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Christie Tarpley has a message for Black students and Black families: A degree in social work can take you wherever you want to go. An instructor and faculty liaison at the Tulsa campus of the University of Oklahoma School of Social Work, Ms. Tarpley is also the advisor for the Social Work Student Association.
As an undergrad at the University of Central Florida, Ms. Tarpley was one of just a few Black students in her social work program. “For Black and Brown students and their families, there’s not enough knowledge about social work and what social workers can do,” said Ms. Tarpley in an interview with The Black Wall St. Times. As a social worker, Ms. Tarpley has worked in many roles: as a financial literacy educator at a church; in a hospital with high risk pregnant women; with older children aging out of the foster care system; and in clinical practice as a counselor.
Yet the myth persists among Black families that social workers’ only role is taking away children through DHS. This type of skepticism about social workers contributes to a lack of interest in pursuing social work higher education, said Ms. Tarpley.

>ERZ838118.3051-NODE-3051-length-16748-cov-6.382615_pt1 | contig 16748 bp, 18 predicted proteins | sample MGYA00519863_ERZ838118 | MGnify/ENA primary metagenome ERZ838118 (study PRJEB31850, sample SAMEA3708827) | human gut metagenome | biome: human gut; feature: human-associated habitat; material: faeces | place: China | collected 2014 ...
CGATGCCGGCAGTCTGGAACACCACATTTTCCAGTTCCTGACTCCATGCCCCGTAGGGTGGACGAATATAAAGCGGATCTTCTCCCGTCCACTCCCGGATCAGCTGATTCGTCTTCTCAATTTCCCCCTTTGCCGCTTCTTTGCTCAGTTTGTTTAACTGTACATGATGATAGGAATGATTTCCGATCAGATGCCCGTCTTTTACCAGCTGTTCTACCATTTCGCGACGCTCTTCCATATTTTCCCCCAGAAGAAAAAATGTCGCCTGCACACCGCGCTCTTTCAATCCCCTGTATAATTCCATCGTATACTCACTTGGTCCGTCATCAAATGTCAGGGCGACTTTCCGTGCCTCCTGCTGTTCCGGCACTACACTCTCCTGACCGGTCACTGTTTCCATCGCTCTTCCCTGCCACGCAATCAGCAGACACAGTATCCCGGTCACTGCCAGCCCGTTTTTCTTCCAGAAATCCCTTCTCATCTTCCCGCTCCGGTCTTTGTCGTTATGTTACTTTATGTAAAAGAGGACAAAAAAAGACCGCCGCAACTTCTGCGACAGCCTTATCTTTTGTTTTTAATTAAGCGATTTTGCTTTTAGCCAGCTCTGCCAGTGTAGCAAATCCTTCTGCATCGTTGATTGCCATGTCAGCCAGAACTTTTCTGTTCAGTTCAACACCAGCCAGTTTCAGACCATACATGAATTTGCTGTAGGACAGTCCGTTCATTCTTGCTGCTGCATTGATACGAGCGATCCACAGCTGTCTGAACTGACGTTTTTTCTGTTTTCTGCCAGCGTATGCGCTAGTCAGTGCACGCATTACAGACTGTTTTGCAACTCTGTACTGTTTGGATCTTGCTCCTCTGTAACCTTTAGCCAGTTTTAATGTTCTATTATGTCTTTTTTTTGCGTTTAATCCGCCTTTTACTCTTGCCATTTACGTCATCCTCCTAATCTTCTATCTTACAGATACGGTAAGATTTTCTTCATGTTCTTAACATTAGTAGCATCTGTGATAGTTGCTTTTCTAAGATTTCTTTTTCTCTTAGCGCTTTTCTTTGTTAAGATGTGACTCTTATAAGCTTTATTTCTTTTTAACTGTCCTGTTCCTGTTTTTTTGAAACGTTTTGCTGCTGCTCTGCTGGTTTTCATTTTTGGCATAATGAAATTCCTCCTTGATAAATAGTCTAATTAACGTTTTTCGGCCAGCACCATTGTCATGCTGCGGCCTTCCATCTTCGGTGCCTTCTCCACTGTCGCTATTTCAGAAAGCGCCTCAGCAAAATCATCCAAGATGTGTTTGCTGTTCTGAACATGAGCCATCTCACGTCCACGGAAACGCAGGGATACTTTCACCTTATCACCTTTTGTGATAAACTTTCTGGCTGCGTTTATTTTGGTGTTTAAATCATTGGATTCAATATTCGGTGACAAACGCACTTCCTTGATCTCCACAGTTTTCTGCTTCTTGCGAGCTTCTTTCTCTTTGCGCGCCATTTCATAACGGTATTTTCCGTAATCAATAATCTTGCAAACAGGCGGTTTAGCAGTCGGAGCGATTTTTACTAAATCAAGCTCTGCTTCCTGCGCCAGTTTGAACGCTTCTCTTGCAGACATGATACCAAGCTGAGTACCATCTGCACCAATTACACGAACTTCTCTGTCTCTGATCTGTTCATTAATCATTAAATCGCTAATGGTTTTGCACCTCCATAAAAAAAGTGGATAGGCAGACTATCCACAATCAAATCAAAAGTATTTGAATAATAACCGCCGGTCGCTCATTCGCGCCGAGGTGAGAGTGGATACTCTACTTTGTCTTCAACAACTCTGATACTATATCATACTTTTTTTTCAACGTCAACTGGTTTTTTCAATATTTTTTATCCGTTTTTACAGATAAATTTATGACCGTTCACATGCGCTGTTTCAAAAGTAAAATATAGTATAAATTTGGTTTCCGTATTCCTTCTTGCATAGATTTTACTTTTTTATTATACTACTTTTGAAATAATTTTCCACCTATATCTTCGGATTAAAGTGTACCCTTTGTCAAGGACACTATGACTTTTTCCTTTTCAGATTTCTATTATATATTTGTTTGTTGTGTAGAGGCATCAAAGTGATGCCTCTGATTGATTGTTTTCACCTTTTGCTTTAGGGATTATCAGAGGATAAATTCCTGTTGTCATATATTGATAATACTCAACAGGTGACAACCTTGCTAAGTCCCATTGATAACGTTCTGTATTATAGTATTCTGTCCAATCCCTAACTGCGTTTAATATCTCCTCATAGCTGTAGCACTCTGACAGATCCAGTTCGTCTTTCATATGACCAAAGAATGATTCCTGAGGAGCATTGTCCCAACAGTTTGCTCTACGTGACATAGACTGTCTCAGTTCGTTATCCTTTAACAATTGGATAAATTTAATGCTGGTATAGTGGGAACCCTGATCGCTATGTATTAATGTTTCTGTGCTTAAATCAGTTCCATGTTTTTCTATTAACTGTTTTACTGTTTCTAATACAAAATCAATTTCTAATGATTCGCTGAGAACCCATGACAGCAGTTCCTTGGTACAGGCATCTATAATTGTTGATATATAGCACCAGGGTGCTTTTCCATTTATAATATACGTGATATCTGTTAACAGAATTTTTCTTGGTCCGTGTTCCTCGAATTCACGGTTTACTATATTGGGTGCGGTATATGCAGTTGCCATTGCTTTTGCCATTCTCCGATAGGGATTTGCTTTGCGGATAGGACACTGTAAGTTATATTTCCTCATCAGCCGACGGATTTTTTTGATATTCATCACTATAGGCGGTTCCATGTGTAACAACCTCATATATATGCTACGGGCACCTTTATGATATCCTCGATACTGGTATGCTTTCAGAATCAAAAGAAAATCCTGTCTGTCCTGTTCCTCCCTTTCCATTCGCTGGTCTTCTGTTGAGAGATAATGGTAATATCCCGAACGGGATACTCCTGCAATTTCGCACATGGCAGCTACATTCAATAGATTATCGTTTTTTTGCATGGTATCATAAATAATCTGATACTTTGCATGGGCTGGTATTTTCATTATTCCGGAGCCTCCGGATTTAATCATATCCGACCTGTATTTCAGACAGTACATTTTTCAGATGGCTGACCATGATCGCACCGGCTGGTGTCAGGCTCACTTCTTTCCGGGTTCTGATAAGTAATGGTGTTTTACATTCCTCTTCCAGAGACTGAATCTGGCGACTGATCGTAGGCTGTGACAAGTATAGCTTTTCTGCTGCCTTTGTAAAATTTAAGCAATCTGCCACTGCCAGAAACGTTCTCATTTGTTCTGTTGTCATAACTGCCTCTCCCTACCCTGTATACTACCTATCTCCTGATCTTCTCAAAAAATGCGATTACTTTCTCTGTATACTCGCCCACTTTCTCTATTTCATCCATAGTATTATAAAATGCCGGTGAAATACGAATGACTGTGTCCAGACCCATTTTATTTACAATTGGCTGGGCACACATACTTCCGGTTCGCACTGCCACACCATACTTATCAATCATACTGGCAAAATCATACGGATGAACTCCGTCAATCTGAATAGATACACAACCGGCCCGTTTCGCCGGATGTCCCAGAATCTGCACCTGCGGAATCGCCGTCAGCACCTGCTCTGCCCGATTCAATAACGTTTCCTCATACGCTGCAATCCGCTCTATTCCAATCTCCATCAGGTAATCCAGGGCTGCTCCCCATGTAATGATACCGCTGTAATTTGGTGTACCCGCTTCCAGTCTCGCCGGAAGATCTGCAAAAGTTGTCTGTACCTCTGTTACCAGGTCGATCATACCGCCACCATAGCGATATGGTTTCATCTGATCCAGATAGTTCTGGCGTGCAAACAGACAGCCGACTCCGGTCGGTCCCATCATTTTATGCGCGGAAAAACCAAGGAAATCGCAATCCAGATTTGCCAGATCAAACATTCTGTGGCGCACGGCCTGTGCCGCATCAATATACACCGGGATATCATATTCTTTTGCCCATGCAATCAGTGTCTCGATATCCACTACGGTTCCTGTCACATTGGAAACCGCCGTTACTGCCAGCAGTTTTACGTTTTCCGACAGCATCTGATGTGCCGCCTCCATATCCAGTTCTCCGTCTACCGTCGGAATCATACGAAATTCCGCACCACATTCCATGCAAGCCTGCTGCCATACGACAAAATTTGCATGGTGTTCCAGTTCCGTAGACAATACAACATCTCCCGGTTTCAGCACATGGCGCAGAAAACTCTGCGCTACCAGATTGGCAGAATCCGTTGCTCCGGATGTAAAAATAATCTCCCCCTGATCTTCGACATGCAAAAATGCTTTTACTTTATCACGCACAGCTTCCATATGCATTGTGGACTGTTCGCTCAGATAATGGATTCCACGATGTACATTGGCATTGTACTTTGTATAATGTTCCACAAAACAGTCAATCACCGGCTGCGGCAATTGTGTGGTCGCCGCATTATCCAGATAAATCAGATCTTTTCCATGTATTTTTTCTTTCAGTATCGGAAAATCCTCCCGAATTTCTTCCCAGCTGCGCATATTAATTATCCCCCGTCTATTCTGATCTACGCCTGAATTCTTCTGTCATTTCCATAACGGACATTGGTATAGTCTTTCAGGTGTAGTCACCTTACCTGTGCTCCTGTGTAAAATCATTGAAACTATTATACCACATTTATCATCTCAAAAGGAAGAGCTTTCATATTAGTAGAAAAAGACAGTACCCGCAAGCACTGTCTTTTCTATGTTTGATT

Ms. Tarpley would like to see social work recruitment efforts aimed at students from marginalized communities. Ms. Tarpley suggested Black social workers invited to career day at high schools. “Black students pursuing higher education need to know all the options about social work,” she stated during the interview. “I call social work a ‘holistic’ degree: one in which graduates can work anywhere.”
Ms. Tarpley herself did not start college to pursue social work. A psychology major, she switched to social work after learning all the ways social workers provide practical support for underserved families. “People of color regularly experience oppression, and that builds on our instinct to help others,” she said. “I wanted to reach out with my hands and help.”
As an educator, Ms. Tarpley encourages Black representation in social work programs, among both students and faculty. “Inclusion starts at the top,” said Ms. Tarpley, who notes that Black social work professors promote belonging among Black students — and infuse the classroom environment with more than textbook learning. “Learning about cultural competence is wonderful,” said Ms. Tarpley, “but experiencing oppression builds resilience and relatability.”
Ms. Tarpley plans to continue educating Black students about social work and social workers. “We must support the next generation,” she said emphatically, adding, “That’s why we’re here. That’s our purpose.”